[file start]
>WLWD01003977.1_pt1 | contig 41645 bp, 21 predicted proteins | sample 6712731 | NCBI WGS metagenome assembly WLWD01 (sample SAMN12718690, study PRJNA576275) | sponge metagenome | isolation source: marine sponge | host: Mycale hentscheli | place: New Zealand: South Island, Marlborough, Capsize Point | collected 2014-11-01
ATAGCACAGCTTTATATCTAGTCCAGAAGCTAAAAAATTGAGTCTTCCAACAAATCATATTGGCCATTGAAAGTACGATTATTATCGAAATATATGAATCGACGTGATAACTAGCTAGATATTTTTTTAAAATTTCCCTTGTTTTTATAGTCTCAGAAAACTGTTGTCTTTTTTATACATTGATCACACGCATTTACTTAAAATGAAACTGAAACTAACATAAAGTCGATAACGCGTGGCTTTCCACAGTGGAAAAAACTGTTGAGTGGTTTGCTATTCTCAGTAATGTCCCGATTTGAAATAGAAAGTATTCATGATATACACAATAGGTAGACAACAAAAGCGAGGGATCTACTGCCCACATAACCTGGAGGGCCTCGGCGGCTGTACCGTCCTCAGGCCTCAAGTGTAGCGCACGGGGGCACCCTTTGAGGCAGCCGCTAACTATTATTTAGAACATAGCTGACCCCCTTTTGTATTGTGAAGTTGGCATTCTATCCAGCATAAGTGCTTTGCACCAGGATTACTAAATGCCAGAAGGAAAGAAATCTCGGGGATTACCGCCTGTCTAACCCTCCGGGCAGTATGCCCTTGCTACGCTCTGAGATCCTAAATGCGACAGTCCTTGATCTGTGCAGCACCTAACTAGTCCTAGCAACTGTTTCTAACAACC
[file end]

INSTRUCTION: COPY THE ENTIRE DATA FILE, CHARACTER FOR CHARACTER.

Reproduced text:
>WLWD01003977.1_pt1 | contig 41645 bp, 21 predicted proteins | sample 6712731 | NCBI WGS metagenome assembly WLWD01 (sample SAMN12718690, study PRJNA576275) | sponge metagenome | isolation source: marine sponge | host: Mycale hentscheli | place: New Zealand: South Island, Marlborough, Capsize Point | collected 2014-11-01
ATAGCACAGCTTTATATCTAGTCCAGAAGCTAAAAAATTGAGTCTTCCAACAAATCATATTGGCCATTGAAAGTACGATTATTATCGAAATATATGAATCGACGTGATAACTAGCTAGATATTTTTTTAAAATTTCCCTTGTTTTTATAGTCTCAGAAAACTGTTGTCTTTTTTATACATTGATCACACGCATTTACTTAAAATGAAACTGAAACTAACATAAAGTCGATAACGCGTGGCTTTCCACAGTGGAAAAAACTGTTGAGTGGTTTGCTATTCTCAGTAATGTCCCGATTTGAAATAGAAAGTATTCATGATATACACAATAGGTAGACAACAAAAGCGAGGGATCTACTGCCCACATAACCTGGAGGGCCTCGGCGGCTGTACCGTCCTCAGGCCTCAAGTGTAGCGCACGGGGGCACCCTTTGAGGCAGCCGCTAACTATTATTTAGAACATAGCTGACCCCCTTTTGTATTGTGAAGTTGGCATTCTATCCAGCATAAGTGCTTTGCACCAGGATTACTAAATGCCAGAAGGAAAGAAATCTCGGGGATTACCGCCTGTCTAACCCTCCGGGCAGTATGCCCTTGCTACGCTCTGAGATCCTAAATGCGACAGTCCTTGATCTGTGCAGCACCTAACTAGTCCTAGCAACTGTTTCTAACAACC